Another item developers wanted tested was the new implementation of HAL's handling of devices, particularly removeable USB sticks. When inserting a USB stick in KDE a 'what to do' dialog opens and it will mount and allow read and write for the user, but no icon appears on the desktop. One can still umount graphically from the My Computer screen. Under Gnome it automagically mounts and opens a window in the main directory. I could read and write to it as desired as user. An icon appeared on the desktop and I could umount from its right-click menu. So, it's getting there.
Yet another area of interest for developers was suspend. In tests here I found suspend to ram inoperative. When attempted, a screensaver starts and I heard a telltale soundbyte to indicate that a window had popped open. The error said something about error 127 and the log stated 'machine unknown.' Suspend to disk worked much better. While the machine was being put to sleep, a cute splash appeared. It featured a backwards progressing progress bar with an image of a sleeping Tux. Upon waking the machine, we just get the standard openSUSE silent boot splash. So, in summation, suspend to disk works good while suspend to ram bombs out.
Also, the LCD dim/brightness function did operate as hoped. I could adjust it manually and the screen would dim automagically when removing the a/c power source and brighten upon replugging.
Problems with the online updater continue. I attempted to add an update source through Online Update Configuration in the Yast Control Center, but it only resulted in an error. I was able to add additional online repositories for the software manager.
Another continuing no-go was with the Windows installer. I'm still getting that same ole Cannot copy
E:\boot\i386\loader\initrd to C:\opensuse\initrd error.
One new bug I experienced was trying to log out or switch user from Gnome. The window would open, but clicking the preferred option did nothing. I had to ctrl+alt+backspace out of Gnome. Similarly, this is the first release of openSUSE that would hang on shutdown.
Some Changelog Highlights this release include:
- Updated to version 0.13.1
- Update to compiz 0.5.4, which include proper KDE
configuration support and fixes to a number of upstream
bugs, including #258390.
- Track changes to compiz in gnome-xgl-settings and fix issue
that caused it to crash. (#296701)
- Move gconf plugin into compiz-gnome package.
- update wallpaper again, this time it's green
- remove "Support and Communication" greeter paragraph (#300773)
- don't run ktip on first session
- updated to current SVN HEAD v0.7.2_SVN20070820 (r3057):
- fixed/cleaned up brightness handling/code
- dimm brightness up if user get inactive in 750ms instead of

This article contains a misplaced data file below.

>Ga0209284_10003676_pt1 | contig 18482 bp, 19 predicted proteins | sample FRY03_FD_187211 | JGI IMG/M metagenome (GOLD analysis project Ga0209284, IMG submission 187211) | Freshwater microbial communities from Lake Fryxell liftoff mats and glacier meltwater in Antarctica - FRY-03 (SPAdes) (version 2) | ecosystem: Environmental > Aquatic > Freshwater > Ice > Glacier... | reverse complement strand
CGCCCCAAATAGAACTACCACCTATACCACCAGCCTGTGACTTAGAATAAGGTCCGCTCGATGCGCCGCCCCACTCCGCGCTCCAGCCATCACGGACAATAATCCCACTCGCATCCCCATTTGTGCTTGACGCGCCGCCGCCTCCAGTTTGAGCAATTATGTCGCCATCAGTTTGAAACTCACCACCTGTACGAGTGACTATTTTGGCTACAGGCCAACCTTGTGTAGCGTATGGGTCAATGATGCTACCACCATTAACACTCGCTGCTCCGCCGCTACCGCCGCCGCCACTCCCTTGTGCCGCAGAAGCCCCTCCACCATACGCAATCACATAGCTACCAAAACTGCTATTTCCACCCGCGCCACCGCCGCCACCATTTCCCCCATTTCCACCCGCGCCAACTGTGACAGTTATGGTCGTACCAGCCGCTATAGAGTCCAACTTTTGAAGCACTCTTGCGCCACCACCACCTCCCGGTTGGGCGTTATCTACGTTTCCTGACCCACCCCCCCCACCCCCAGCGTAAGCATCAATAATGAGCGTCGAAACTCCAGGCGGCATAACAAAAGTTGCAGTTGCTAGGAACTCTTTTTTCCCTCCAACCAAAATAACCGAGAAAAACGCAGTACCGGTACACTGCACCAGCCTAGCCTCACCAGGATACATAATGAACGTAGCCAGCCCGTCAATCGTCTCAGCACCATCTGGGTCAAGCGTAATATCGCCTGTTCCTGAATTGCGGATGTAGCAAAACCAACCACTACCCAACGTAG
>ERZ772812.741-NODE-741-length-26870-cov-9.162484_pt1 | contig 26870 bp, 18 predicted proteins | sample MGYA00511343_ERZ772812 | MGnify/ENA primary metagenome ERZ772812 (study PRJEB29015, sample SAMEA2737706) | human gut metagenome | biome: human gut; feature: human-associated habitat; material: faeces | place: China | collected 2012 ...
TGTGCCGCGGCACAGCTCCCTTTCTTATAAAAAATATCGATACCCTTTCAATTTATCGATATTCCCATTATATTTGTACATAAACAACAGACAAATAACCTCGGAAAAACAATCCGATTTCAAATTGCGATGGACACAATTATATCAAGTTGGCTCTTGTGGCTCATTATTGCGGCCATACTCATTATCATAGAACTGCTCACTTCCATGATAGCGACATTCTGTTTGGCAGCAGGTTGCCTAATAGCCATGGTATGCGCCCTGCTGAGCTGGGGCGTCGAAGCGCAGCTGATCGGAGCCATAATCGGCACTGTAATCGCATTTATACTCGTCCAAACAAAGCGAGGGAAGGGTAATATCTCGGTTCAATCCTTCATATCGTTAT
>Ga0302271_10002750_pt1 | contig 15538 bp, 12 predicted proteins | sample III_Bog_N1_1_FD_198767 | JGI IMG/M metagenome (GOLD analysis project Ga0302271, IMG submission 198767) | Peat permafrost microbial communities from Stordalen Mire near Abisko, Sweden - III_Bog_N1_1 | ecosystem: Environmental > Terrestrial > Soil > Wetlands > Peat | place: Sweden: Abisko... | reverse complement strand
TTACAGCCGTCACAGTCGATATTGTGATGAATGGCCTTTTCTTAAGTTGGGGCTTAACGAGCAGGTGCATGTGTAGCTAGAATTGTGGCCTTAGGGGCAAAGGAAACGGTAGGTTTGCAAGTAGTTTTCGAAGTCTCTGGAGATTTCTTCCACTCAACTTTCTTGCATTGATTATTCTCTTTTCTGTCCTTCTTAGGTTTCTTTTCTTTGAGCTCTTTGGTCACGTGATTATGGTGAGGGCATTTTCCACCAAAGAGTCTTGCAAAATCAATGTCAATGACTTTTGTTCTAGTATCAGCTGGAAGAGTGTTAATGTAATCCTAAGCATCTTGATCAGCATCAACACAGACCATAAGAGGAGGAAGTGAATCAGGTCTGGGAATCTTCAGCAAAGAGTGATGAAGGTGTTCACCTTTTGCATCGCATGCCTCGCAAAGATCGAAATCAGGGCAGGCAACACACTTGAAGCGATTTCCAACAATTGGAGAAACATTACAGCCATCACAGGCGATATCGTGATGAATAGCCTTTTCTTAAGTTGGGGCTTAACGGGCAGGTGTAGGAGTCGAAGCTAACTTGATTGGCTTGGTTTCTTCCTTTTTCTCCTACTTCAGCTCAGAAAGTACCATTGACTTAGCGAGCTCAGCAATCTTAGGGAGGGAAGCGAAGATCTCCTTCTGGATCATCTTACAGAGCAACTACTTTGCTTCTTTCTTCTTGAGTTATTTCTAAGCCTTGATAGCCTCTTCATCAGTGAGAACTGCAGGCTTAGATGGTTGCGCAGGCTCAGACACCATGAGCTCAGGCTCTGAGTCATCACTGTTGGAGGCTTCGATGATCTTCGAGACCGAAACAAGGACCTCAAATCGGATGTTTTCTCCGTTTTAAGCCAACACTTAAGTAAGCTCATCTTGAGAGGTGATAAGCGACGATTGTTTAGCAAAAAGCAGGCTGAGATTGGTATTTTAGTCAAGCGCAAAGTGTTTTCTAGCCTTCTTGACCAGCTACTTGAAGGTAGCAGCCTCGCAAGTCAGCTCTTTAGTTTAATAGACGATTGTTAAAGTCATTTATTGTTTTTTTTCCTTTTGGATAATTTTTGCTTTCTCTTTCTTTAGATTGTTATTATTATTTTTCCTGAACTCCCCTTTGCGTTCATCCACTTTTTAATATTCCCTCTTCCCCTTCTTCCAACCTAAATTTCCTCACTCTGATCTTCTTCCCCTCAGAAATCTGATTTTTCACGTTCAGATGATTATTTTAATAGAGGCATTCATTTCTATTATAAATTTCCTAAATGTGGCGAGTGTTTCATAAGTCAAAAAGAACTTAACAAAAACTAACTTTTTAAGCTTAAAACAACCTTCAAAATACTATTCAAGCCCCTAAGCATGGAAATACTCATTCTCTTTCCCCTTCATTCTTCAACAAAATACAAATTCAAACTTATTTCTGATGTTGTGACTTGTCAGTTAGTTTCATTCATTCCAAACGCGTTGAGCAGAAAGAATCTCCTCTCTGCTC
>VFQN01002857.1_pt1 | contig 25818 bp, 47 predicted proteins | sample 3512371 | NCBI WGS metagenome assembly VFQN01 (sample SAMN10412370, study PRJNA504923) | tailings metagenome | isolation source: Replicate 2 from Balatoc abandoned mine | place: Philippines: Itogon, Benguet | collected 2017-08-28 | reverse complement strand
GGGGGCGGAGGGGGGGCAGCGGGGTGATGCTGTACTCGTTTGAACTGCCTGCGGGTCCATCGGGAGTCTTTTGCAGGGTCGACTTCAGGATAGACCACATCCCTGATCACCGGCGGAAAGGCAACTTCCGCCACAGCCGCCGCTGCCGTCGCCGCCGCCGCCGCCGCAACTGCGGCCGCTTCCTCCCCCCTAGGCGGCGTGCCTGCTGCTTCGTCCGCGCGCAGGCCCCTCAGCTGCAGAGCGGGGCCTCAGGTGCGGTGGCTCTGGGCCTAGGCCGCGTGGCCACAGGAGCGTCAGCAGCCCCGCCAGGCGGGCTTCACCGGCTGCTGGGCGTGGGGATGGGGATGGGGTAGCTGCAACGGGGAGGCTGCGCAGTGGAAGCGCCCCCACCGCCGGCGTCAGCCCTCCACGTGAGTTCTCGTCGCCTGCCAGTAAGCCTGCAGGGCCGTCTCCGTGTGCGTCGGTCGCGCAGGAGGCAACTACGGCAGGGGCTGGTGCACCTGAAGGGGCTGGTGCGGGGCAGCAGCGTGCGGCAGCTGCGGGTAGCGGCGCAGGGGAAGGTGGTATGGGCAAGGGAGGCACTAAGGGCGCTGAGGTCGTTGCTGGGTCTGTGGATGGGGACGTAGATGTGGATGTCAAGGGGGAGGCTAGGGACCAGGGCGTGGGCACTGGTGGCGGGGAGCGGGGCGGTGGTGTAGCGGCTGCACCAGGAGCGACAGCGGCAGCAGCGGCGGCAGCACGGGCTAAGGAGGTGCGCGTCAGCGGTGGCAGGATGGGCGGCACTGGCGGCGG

- fix icon colors
- Update text files and images.
- refactored to use zypper for installation
- several UI improvements
- fix build on 10.0
- fix build on older distributions
- disable AIGLX by default; without enabled Composite extension
(still problematic on many drivers) it's rather useless anyway
- updated xorg.conf manual page
- updated to milestone oog680-m1 (another OOo-2.3.beta, close rc1)
- updated ooo-build to oog680-m1:
- updated to version 5.2.4RC2
- update to 3.92.0.svn700775
- update to 3.92.0.svn697375
- Obsolete the gcc41 packages from the 10.2.
- updated hal/hal-info to current git (20070816)
- removed upstream gone patches:
- added new patches:
- hal-fix-computer_probing_v2.diff: fix detection if machine is
a laptop, but dmidecode return something other
- fixed bugs:
- b.n.c #300539: obsolete hal-gnome for > 10.2
- detect again pci.vendor_id
- add "Online Help" desktop icon
- remove "Network Browsing" desktop icon
- let point SUSEgreeter point to IRC wiki page
++++ Full Changelog  since Alpha 7
Some RPM Version Highlights are:
- Full RPM List 
The Most Annoying Bugs this release are:
* Logout: GNOME logout and shutdown don't work (Bug #302316) (Disable assistive technologies to work around it)
* Sax2: Configuration issues on Intel-based GFX-cards (Bug #270846) (A fixed sax2 package will be released via the 10.3 update repository. Watch out for details on openSUSE-factory@openSUSE.org)
* Patterns of remote repositories won't show up in UI (Bug #302385)
* libzypp: rpm signature verification broken (Bug #302379)
* Signature verification of Release Notes fails
* libzypp: Broken calculation of installing RPM size (Bug #293039)
* libzypp: can't skip broken packages (skip => abort) (Bug #297001)
* ConsoleKit fails on update (Bug #302148)
* Registration / Adding of Update Repositories fails (Bug #302152)
* Flash/nspluginviewer blocks Konqueror and takes 100% CPU (Bug #294385)
* Win keys are hard binded to GNOME menu (Bug 217044)
* Intel wifi card support: iwl3945-ucode and iwl4965-ucode packages aren't installed automatically. Make sure to install them manually, in order to enable your Intel wireless cards.
* HAL/NetworkManager detects the WLAN/killswitch state incorrect. Therefore WLAN with Intel WLAN don't work (Bug #303834)
So once again we have some new insights to where the developers are headed and again they have to sort through lots of bugs to get there. I have no doubts the Grub issues will be fixed pronto, but I'm starting to worry a bit about the updater and the windows installer. But all in all it's shaping up quite nicely and there's still some of time left on the path to the best openSUSE yet.
The remaining roadmap:
- Thu, Sep 6: openSUSE 10.3 Beta3 release
- Thu, Sep 20: openSUSE 10.3 Release Candidate 1 release
- Thu, Sep 27: openSUSE 10.3 Goldmaster release (internal)
- Thu, Oct 4: openSUSE 10.3 public release